Eye For Film >> Movies >> Aftershock (2022) Film Review
Reviewed by: Amber Wilkinson
The heartbreaking and shocking reality of inequalities surrounding childbirth in the US healthcare system for Black women are brought vividly home by the opening minutes of Paula Eiselt and Tonya Lewis Lee's Sundance Grand Jury Prize-winning documentary. Home videos show Shamony Gibson and Amber Rose Isaac as the vibrant, expectant young women they were before they lost their lives shortly after giving birth.
Every loss of life is a tragedy, but that both these women's deaths could easily have been avoided, is damning as is the bald fact that, in America, Black women are four times more likely to die in or as a result of childbirth than their white counterparts. .
Shamony died from a pulmonary embolism a fortnight after giving birth, with days of concern about her symptoms raised with and dismissed by doctors. Amber Rose's medics, meanwhile, failed to notice her blood platelet count was dangerously low, performing a C-section that ended up being catastrophic.
While Eiselt's documentary dives into what is going systemically wrong with the US pre and antenatal system - and there are enough facts and figures in this film to make your head spin - the emphasis is on exacting change within it, spearheaded by Shamony's partner Omari Maynard and her mother Shawnee Benton and Amber Rose's Bruce McIntyre. Drawing on the energy of their campaigning to raise awareness and instigate support groups, the film opens out into wider considerations of exactly what is going on and why.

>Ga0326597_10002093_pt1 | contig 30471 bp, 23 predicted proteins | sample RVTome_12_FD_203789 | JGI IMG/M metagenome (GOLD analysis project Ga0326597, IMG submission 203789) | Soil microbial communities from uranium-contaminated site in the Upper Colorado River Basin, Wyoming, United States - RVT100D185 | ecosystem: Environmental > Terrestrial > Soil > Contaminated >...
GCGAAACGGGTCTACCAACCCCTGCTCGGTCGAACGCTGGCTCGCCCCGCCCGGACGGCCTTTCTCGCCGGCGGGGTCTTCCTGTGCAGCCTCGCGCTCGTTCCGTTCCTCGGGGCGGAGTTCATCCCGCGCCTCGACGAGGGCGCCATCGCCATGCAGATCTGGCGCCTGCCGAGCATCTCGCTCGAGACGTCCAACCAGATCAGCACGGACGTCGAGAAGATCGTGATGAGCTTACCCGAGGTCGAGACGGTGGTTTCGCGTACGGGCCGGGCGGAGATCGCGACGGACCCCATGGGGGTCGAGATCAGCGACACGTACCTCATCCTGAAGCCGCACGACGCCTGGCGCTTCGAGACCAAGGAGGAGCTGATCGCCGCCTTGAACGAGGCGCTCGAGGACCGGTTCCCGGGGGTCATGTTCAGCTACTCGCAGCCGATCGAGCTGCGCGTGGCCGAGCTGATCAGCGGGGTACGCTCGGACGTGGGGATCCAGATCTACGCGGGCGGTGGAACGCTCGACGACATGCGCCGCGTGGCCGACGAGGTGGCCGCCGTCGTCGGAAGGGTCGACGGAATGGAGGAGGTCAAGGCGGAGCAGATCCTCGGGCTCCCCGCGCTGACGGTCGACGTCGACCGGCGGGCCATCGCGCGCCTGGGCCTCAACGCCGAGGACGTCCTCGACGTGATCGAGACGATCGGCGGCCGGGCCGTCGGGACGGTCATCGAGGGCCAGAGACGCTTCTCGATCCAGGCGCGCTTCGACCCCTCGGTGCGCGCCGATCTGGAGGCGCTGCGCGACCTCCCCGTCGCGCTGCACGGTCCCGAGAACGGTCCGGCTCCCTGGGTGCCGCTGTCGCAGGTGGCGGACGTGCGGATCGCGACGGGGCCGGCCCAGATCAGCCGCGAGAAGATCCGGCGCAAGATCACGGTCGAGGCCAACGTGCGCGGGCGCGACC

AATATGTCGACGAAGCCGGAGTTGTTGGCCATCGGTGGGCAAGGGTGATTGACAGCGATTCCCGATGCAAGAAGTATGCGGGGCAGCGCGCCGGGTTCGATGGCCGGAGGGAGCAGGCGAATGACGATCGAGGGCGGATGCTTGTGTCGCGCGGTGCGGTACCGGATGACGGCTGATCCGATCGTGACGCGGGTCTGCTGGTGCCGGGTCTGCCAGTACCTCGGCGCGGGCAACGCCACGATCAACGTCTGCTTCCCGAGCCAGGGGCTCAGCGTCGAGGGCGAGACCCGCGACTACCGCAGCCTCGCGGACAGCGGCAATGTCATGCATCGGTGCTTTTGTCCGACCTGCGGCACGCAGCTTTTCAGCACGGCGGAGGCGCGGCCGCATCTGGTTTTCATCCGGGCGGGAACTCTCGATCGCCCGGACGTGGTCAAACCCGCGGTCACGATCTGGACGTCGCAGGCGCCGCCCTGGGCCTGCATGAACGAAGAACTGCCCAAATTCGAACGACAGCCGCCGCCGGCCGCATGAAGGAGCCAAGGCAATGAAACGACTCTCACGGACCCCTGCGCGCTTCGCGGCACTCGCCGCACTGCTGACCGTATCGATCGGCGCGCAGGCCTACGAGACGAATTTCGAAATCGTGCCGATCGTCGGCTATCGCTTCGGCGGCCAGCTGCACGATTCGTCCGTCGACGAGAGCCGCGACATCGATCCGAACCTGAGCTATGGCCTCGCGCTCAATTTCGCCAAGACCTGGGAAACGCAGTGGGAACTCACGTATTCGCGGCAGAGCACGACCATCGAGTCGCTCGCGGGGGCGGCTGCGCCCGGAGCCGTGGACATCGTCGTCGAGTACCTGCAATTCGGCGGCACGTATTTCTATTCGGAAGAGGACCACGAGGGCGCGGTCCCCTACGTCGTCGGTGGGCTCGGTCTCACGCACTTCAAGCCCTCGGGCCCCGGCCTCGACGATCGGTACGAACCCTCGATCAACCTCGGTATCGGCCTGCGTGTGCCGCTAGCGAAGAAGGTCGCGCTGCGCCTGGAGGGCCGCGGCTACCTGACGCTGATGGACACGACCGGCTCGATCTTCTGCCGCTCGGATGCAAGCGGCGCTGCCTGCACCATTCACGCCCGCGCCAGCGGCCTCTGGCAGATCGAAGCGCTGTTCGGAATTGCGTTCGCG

Latent racism - still a depressingly fundamental factor in so many US documentaries that investigate inequalities - is one part of it. As one contributor points out, a Black man getting angry about his partner's treatment is likely to face a very different reception than a white one. Beyond the question of "how it is possible that well-intentioned people are doing racist things?", emerges the question of money. The documentarians show a decline in midwifery at the same time as an explosion in C-section rates. This latter element is fuelled by the fact that while caesareans may be more risky from a patient perspective, it's all gravy to hospitals, because they're quicker than natural childbirth and incentivised by insurers, who pay 50 per cent more for them than vaginal deliveries. Meanwhile, the midwifery decline, it is noted, by one historian, has at least partially been driven by patriarchal urges in a system that has historically sought to control what is 'best' for women and which used Black enslaved women as guinea pigs in early obstetrics.
While all of the statistics - and Eiselt and Lee ensure they keep on coming - are brutal, the positive energy of activism is at the heart of this documentary. The emphasis is on "turning pain into power" as the film moves its focus to "birthing centre" options, where the mother's choice is more prominent. These, in a healthcare system like the US's, do not come cheap, but the film shows they are on the rise, with the filmmakers again putting the emphasis on the personal by following expectant mum Felicia Ellis as she goes through the natural childbirth she wants. While never pulling their punches in terms of what is wrong with the system, Eiselt and Lee keep the thrust of their documentary focused on a more hopeful future, while never losing sight of the energy and commitment from more than just the bereaved that will be required to achieve it.Reviewed on: 26 Feb 2022